Bob Relyea’s credit was on just about every one of my favorite movies growing
up. And if you’re reading Cinema Retro, the odds are these films are favorites
of yours as well - “The Alamo,” “The Magnificent Seven,” “West Side Story,”
“The Great Escape,” and “Bullitt,” to name a few of the classic movies he
nominal title on a picture like “The Great Escape” was assistant to the
producer but this hardly begins to describe what he actually contributed to that
film. He scouted locations, he was the production manager, directed all the
night scenes (because John Sturges didn’t like working nights), he even flew
the plane that James Garner piloted in the film and was courageous enough to
take on the hazardous job of stunt pilot when the plane needed to
crash. Oh, and that immortal shot of Steve McQueen jumping the barbed wire
fence on his motorcycle? Yup, Bob Relyea directed that.
it’s best not to meet your heroes, that they will only let you down. Well, as
usual “they” are wrong. I finally got to meet Mr. Relyea and it has been one of
the great pleasures of my life to be able to call him my friend. A finer, more
decent man I have never met and he is also one of the best storytellers I have ever
had the pleasure of knowing. Now, with the publication of his memoirs of a life
in the motion picture industry, “Not So Quiet on the Set,” you, too, have the
opportunity to meet Robert Relyea and I urge you to do yourself a great favor
and read one of the funniest and most moving books about the movie industry I
have ever read. The
style of the book perfectly captures the voice of the man I know - understated,
honest, slightly amazed at the things he has seen and been a part of, and full
of a puckish wit that infuses the incredible goings on. And what a cast of
characters! Grace Kelly, Marlon Brando, Elvis, John Wayne, Richard Widmark,
Frank SInatra, Steve McQueen, Audrey Hepburn, Shirley MacLaine, James Garner,
June Allyson, Yul Brynner, Burt Lancaster, Charles Bronson, James Coburn, Cliff
Robertson, David McCallum and Peter Sellers, even the Beatles make an
directors he’s worked with are here as well - Vincente Minnelli, William Wyler,
Robert Wise, Blake Edwards, Peter Yates, Mark Rydell and his mentor, the great
John Sturges. In fact, the story about how Sturges happened to make “Bad Day at
Black Rock” is worth the price of admission alone, as they used to say. It’s
hard to pick out a favorite anecdote, they are all so well told, but there are
a couple of stories about the making of “The Alamo” that are priceless,
including one about Relyea having a conversation with John Wayne as a horse
proceeded to bite the Duke on the ass. Wayne
turned around and socked his equine attacker squarely on the snout without
missing a beat in the conversation with Relyea. And this was years before Mongo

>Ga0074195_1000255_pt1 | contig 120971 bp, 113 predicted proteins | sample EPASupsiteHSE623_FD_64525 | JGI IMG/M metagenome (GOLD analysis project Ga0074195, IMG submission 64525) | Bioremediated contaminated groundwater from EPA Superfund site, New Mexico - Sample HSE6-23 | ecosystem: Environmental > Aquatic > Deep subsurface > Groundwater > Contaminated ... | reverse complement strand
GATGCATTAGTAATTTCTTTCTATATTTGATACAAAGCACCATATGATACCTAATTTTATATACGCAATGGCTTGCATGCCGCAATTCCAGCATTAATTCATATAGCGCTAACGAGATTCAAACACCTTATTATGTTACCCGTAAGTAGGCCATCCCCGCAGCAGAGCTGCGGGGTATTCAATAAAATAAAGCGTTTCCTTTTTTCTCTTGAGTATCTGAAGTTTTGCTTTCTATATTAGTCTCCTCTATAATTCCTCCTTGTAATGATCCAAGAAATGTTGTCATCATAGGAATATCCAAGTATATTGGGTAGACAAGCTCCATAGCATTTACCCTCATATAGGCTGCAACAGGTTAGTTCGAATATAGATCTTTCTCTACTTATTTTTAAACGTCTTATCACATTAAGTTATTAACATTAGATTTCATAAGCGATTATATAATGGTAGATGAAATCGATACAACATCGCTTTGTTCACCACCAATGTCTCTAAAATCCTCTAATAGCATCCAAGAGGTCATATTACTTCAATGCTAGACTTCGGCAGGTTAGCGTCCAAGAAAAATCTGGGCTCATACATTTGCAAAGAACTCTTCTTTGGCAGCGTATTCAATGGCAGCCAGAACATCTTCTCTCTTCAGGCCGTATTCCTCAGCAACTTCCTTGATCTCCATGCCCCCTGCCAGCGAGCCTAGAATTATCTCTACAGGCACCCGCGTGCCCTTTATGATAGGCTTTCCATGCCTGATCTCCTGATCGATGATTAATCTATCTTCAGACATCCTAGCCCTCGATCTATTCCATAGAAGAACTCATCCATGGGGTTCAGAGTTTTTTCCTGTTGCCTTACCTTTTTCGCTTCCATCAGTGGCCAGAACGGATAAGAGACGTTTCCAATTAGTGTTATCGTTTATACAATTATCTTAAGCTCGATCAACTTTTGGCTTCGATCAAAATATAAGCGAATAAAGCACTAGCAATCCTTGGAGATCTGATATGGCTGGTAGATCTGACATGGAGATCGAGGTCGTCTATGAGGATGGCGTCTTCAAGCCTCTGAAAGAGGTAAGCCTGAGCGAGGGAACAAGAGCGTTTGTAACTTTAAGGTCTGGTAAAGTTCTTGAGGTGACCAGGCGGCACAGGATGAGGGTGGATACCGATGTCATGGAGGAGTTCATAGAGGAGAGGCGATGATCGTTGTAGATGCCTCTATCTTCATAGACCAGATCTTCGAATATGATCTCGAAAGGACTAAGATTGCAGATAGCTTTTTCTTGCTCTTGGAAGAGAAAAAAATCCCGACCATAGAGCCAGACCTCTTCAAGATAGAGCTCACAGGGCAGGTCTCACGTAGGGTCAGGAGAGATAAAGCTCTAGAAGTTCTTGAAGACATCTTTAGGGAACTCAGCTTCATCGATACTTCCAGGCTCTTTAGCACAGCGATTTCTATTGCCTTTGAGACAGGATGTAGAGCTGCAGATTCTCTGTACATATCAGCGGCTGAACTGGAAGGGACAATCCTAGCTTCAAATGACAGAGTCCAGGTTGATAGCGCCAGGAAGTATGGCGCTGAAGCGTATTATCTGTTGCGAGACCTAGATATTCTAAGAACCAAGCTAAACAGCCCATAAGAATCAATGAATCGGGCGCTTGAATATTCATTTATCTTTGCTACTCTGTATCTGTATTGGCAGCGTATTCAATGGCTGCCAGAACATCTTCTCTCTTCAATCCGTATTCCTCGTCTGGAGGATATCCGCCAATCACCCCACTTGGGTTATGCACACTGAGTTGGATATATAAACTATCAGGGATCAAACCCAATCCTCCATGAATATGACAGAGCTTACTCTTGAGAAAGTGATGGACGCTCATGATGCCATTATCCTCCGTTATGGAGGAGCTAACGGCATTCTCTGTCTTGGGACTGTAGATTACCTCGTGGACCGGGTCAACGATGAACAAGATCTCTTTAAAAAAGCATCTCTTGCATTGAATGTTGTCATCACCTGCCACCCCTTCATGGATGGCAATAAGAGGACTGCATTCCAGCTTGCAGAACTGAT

in “Blazing Saddles!” “I realized then,” Bob once told me, “He wasn’t
acting. He really WAS John Wayne!”
John Wayne with director John Ford, who visited the set
“The Alamo” provides the book with some of its funniest
moments as well as one of the most dramatic. During the long, arduous shoot,
Relyea developed a bleeding ulcer that came within minutes of killing him.
Thanks to the blood transfusions of the many stuntmen on the film, he survived,
thanks to the massive infusions of stuntmen’s blood, almost all of it laced
with copious amounts of tequila, Jack Daniels and Scotch. In fact, there’s a
funny story that Bob Relyea once told me about that film, that isn’t in the
book so I won’t be giving anything away if I recount it here. “On the first day
of shooting, one of my responsibilities was to watch Duke play the scene,
since they didn’t have video monitors in those days for him to look at after
the shot was completed. Well, I got so pre-occupied with the set-up and and
everything that I didn’t notice until we all saw the dailies that because he
had lived so long with this project, Duke not only knew his lines, but knew
every other actor’s lines in the scene as well. And when we saw the dailies,
there he was, silently mouthing the other actor’s lines as they were delivering
them. I was so focused on everything else, I missed it, and I can assure you
that I caught hell for that one!”
Alexander Mundy: “Let me get this straight…I can catch
complete episodes of the entire first season of It Takes a Thief on
Noah Bain: “Not quite, Al. But how does 14 out of the
first 16 grab you?”
Alexander Mundy: “Terrific!”
Nobody could lay as hip an inflection on the word “terrific”
as Robert Wagner when he starred as Alexander Mundy in the coolest
adventure/espionage series of the late sixties, It Takes a Thief. During
the show’s three-year run from 1968 to 1970, the suave and sophisticated Wagner
was the hottest thing going, even edging James Coburn (temporarily, at least)
in the hippest actor sweepstakes. As anyone among the Cinema Retro generation
knows, Mundy was a world-class thief whose one mistake landed him in San Jobel
Prison. The man who put him there? Noah Bain, head of a shadowy government spy
agency known as the SIA. In the show’s pilot episode, Bain offered Mundy an
expedient if unconventional way out: steal for the government in exchange for a
full pardon. Along with the gig came a cover identity that appealed to every
man’s inner hedonist: Mundy would pose as an international playboy replete with
swank estate and a succession of beautiful SIA operatives to assist him. The
catch was a Big Brother surveillance system inside the mansion and strict